The wrapper was pretty sparse in words; but those few simple words it did hold were chock full of potential: "8000 stores by 1995." [ed. note: this column was written in 1991] Wow. So direct, so simple. The confidence! Not "Maybe 8000 stores," or "God willing, 8000 stores," just "8000 stores!" Bold! The wrapper seemed to be screaming "I am Subway! Hear me roar!"

From these two words and twin numbers my mind began to reel. Later on, I told a variety of people about Subway's goals for market penetration, and while some claimed it to be "a wonderful proof of the human spirit," others merely dismissed it as nothing more than a "pure, unqualified victory for mankind." You may well wonder what I hope to achieve by bring all of this up. If not, take the opportunity to do so now. There. That's better. What do I hope to achieve? Well, silly, the same thing I hope to achieve every week--lots of rambling text to give this newspaper a reason to run my goofy photograph every Friday. And also, I submit for your pleasure this little flight of fancy: The Subway corporation, after having pledged a sacred oath to have 8000 stores across these 43 beautiful states of America, is all of a sudden plagued by bad management or business or something along those lines, around, oh, say, this year and through 1994. Then, major internal reforms are imposed, and the company regains its standing in the middle of 1994. Now here comes the fun part. After conducting a technical procedure known as "counting," the Subway corporation realizes that they only have, oh, 2467 stores and it's already July of 1994.

Most of the company thinks the president will just have to forget about those remaining 5533 stores, but they didn't count on the president being a fanatical lunatic, which, for the sake of this imaginative journey, we'll say he is. He'd rather die than not live up to his promise, he bellows, running down the halls of the Subway headquarters in nothing but a pair of flippers.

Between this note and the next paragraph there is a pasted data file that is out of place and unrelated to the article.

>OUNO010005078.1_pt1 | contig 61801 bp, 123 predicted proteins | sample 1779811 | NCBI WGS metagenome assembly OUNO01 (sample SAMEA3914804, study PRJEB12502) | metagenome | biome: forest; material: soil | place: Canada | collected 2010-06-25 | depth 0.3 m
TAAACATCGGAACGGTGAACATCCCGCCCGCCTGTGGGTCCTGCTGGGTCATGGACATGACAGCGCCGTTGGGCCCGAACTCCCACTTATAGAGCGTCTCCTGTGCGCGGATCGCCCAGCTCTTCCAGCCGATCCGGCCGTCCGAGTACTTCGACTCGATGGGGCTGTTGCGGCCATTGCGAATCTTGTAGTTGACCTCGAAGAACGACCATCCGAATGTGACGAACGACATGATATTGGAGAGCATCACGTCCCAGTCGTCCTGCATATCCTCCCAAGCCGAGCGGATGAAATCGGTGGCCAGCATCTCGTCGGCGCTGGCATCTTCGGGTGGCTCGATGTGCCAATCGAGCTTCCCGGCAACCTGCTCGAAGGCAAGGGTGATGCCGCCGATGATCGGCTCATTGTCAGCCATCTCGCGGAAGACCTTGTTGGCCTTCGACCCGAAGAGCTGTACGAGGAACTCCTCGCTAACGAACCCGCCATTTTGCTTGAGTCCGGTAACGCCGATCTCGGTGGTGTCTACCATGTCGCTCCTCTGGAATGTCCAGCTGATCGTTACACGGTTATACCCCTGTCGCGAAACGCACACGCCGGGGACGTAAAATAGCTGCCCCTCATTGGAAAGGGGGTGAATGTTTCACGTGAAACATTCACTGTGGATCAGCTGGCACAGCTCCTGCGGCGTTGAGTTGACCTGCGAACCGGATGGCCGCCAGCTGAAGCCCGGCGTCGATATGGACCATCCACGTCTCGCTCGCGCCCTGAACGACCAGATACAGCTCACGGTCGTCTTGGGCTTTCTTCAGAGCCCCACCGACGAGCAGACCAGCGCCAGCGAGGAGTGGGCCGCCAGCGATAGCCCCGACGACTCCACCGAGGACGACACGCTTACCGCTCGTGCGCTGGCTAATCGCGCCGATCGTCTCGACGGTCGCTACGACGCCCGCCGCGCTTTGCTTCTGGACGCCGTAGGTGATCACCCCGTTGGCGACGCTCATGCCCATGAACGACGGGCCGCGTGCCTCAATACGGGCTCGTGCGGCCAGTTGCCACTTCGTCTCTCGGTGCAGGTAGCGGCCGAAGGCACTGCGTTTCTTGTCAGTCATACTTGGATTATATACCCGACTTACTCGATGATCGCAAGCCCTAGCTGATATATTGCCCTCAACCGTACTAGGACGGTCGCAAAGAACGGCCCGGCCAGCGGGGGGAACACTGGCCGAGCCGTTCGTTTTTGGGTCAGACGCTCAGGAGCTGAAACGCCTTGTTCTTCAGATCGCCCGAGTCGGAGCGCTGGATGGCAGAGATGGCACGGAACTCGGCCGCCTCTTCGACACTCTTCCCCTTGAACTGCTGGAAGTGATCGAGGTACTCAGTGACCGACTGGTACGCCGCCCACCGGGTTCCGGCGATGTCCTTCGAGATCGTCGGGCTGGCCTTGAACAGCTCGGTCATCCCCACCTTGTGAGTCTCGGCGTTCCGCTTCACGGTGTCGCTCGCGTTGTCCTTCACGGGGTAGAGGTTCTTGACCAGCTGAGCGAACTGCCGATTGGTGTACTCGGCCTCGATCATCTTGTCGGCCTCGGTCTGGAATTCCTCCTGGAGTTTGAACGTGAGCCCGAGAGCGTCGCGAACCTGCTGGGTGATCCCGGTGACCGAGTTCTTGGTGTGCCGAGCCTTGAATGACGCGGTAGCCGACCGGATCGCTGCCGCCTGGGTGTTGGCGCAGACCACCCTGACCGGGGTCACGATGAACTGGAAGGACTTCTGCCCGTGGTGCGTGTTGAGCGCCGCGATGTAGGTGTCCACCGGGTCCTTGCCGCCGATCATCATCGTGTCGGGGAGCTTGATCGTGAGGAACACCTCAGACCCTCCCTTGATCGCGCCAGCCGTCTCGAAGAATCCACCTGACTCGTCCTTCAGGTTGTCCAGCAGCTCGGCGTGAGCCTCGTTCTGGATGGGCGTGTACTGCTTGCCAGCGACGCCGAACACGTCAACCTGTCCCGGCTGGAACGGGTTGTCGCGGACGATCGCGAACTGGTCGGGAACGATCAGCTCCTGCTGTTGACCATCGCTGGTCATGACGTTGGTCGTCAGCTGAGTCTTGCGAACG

So Subway begins a frenzy of opening stores, buying a single plot of land and opening five or six separate Subways all in the same building. Subways are opened in airports, on airplanes, city buses, and, in the final days of 1994, even on elevators.

Soon every available plot of land and a few forcibly annexed private homes (mine included) would be rapidly transformed into crude, makeshift Subway sandwich stores. Then, finally on New Years Eve, 1994, Subway will have completed its 8001st store, achieving and surpassing their goal in spite of fate's cruel conspiracy.

During the ensuing celebration, at about 11:45 pm, December 31, 1994, some drunk, ungainly employee will accidently park his or her go-cart too close to the bun warmer, sending that Subway and the two others in the building exploding in a ball of flame, a flame reminiscent of the time a couple of friends of mine (me included) were lighting gaseous excretions in my 10th grade biology class, or so say some sources, as I was unconscious most of that year. Thank-you, ladies and gentlemen. I hope you enjoyed that little flatulence reference, and, most importantly, my little fable about Subway. I think we all learned something from the experience. I know I did. At any rate, I bid all of you good night, since I'd like to believe that most of you, dearest readers, read this column to lull you into happy slumber. Solidarity.

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© copyright 2000 The Van Gogh-Goghs